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I love pastors. Through this blog and my personal ministry, God has allowed me to partner with dozens of pastors, helping them think through life and ministry issues. I’ve learned many pastors struggle to find people who will invest in them and help them grow as individuals, leaders and pastors. In my current job with Leadership Lexington, I get to spend my days thinking of how to assist pastors and the Church.

I frequently have pastors – or other leaders – ask me for my “best advice” for those in leadership positions. I have to be candid that it’s a difficult request. I’ve learned so much through the pastors who have invested in me and by experience. It’s hard to summarize all I’ve learned over the years – especially by trial and error. It could probably fill a book or two, but certainly more than one blog post!

Over the years I have put some thought into the question and come up with a lists of random encouragement I would give to all pastors or leaders to answer the question. While addressing pastors, I know wisdom is transferable to other fields. Change a few words and I’d give this advice to any leader. Periodically, I update this post and bring it forward again.

12 words of encouragement for pastors:

Keep Jesus the center of focus in the church.

You’ll never have a money problem, a people problem, or a growth problem God can’t handle. You know that. You’d teach that to the people you’ve been called to shepherd, but life (and the enemy) has a way of stealing our devotion. You’ll have lots of doubts, lots of seasons of ups and downs, and lots of dry spells in your own walk with Christ, but when Jesus is the center of your ministry – when your greatest success is found in your obedience to Him, you’ll always be successful in ministry regardless of what the numbers say.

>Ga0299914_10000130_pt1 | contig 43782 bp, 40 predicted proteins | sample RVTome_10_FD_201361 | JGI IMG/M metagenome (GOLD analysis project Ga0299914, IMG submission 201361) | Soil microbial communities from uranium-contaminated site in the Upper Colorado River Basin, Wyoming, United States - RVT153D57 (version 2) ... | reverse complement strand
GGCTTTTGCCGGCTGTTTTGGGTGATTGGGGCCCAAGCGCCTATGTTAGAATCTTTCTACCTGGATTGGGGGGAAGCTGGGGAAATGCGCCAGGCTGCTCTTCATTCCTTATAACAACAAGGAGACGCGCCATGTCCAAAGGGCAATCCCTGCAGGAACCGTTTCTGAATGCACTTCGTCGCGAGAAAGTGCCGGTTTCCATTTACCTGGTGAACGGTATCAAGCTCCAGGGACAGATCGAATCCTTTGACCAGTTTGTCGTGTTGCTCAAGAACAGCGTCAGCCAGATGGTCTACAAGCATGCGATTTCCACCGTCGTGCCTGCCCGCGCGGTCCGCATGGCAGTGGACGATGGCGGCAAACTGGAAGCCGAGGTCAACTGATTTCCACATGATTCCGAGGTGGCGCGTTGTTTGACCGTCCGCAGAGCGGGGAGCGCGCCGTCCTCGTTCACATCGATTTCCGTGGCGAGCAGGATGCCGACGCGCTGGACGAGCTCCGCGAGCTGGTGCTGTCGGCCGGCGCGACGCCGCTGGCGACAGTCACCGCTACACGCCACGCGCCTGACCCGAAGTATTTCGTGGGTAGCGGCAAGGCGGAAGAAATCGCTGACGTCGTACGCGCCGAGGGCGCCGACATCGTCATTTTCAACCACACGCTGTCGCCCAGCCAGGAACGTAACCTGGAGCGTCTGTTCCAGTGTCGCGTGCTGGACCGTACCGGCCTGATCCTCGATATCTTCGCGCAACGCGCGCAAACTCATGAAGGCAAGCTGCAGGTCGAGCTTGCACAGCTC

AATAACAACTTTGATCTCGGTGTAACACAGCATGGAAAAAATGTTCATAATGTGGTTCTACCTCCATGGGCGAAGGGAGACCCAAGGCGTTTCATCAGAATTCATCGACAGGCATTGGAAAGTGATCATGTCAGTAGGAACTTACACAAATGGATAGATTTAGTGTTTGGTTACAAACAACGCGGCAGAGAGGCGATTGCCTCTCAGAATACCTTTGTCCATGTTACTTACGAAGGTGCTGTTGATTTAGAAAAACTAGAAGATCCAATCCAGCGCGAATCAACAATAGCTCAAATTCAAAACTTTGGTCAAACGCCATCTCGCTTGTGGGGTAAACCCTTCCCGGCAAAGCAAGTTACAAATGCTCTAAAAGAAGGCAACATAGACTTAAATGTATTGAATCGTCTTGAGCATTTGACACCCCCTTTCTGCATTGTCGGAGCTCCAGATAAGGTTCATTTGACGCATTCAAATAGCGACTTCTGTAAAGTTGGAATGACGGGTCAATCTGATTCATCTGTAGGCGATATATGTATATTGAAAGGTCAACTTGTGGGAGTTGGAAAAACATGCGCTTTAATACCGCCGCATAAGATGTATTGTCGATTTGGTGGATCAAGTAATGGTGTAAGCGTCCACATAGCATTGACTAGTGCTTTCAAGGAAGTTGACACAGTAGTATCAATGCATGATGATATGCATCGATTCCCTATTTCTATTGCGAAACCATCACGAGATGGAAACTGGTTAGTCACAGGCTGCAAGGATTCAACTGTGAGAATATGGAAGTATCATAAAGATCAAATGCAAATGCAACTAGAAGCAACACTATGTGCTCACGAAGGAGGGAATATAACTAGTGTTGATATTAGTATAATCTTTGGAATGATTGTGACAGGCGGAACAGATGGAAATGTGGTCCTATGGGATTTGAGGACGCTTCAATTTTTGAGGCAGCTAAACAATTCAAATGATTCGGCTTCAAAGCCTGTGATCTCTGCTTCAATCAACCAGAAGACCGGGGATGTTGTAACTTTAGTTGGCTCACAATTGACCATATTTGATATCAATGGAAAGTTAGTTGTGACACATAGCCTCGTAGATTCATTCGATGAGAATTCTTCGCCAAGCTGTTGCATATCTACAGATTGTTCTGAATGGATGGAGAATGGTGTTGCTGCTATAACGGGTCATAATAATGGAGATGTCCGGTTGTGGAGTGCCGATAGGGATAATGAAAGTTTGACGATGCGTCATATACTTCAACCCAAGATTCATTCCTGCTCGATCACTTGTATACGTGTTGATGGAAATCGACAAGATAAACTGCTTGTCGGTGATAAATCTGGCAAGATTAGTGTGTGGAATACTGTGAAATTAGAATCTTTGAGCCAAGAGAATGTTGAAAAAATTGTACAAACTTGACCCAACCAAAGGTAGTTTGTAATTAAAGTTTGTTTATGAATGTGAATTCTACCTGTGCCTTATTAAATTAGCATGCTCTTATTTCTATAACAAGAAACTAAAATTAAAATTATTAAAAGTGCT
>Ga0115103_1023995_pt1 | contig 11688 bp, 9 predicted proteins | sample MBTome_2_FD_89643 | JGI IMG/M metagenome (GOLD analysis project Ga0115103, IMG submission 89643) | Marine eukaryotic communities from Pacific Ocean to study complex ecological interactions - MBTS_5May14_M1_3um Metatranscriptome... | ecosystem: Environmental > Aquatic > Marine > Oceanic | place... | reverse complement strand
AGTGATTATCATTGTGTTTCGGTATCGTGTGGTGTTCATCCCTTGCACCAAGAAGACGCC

Choose your friends wisely, but make sure you choose friends.

Don’t attempt to lead alone. Too many pastors avoid close friendships because they’ve been hurt. They trusted someone with information who used it against them. Finding friends you can trust and be real with means you’ll sometimes get injured, but the reward is worth it. And, it’s cliche, but to find a friend – be a friend. Make sure you have a few friends who you can turn to on the darker days. They will come.

The church can never love your family as much as you do.

Your family needs you more than the church does. They can get another pastor. Your family doesn’t want another you. You’ll have to learn to say “no”, learn how to balance and prioritize your time, and be willing to delegate to others in the church. I’ve blogged several times on the power of saying no. It may be harder in the role of pastor than any other role I’ve held in business, government and the church, but it’s a necessary word to remain healthy and effective as a leader.

If you protect your Sabbath, your Sabbath can better protect you.

You’ll wear out quickly without a day a week to rejuvenate. God designed us this way. Take advantage of His provision. Take time to rest. You may not rest like everyone else. For me rest doesn’t always mean doing nothing. It usually means I’m doing what I want to do, but can’t because I’m working. Bottom line is you regularly need time away from the demands of ministry. Lead your church to understand you can’t be everywhere every time. You owe it to yourself, your family, your church and your God.

You have influence – use it well.